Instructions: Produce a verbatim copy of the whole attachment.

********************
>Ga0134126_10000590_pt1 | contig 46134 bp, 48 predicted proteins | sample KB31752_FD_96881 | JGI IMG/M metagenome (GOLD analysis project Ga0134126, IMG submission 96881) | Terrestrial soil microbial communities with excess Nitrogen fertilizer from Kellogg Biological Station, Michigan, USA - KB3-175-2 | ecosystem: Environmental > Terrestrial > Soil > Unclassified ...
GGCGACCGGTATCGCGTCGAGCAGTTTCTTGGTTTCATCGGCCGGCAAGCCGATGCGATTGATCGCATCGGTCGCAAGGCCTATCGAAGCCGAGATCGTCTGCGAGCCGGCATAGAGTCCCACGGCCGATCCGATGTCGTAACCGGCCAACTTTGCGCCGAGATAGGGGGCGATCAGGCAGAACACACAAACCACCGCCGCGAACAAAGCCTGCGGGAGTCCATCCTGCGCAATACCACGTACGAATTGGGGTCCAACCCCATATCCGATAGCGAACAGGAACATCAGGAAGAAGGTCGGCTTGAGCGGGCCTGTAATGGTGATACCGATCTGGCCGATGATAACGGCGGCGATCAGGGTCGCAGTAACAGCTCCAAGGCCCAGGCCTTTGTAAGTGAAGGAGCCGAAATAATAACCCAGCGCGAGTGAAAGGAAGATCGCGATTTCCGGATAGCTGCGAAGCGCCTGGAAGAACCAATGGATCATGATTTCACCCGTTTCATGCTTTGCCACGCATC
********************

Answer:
>Ga0134126_10000590_pt1 | contig 46134 bp, 48 predicted proteins | sample KB31752_FD_96881 | JGI IMG/M metagenome (GOLD analysis project Ga0134126, IMG submission 96881) | Terrestrial soil microbial communities with excess Nitrogen fertilizer from Kellogg Biological Station, Michigan, USA - KB3-175-2 | ecosystem: Environmental > Terrestrial > Soil > Unclassified ...
GGCGACCGGTATCGCGTCGAGCAGTTTCTTGGTTTCATCGGCCGGCAAGCCGATGCGATTGATCGCATCGGTCGCAAGGCCTATCGAAGCCGAGATCGTCTGCGAGCCGGCATAGAGTCCCACGGCCGATCCGATGTCGTAACCGGCCAACTTTGCGCCGAGATAGGGGGCGATCAGGCAGAACACACAAACCACCGCCGCGAACAAAGCCTGCGGGAGTCCATCCTGCGCAATACCACGTACGAATTGGGGTCCAACCCCATATCCGATAGCGAACAGGAACATCAGGAAGAAGGTCGGCTTGAGCGGGCCTGTAATGGTGATACCGATCTGGCCGATGATAACGGCGGCGATCAGGGTCGCAGTAACAGCTCCAAGGCCCAGGCCTTTGTAAGTGAAGGAGCCGAAATAATAACCCAGCGCGAGTGAAAGGAAGATCGCGATTTCCGGATAGCTGCGAAGCGCCTGGAAGAACCAATGGATCATGATTTCACCCGTTTCATGCTTTGCCACGCATC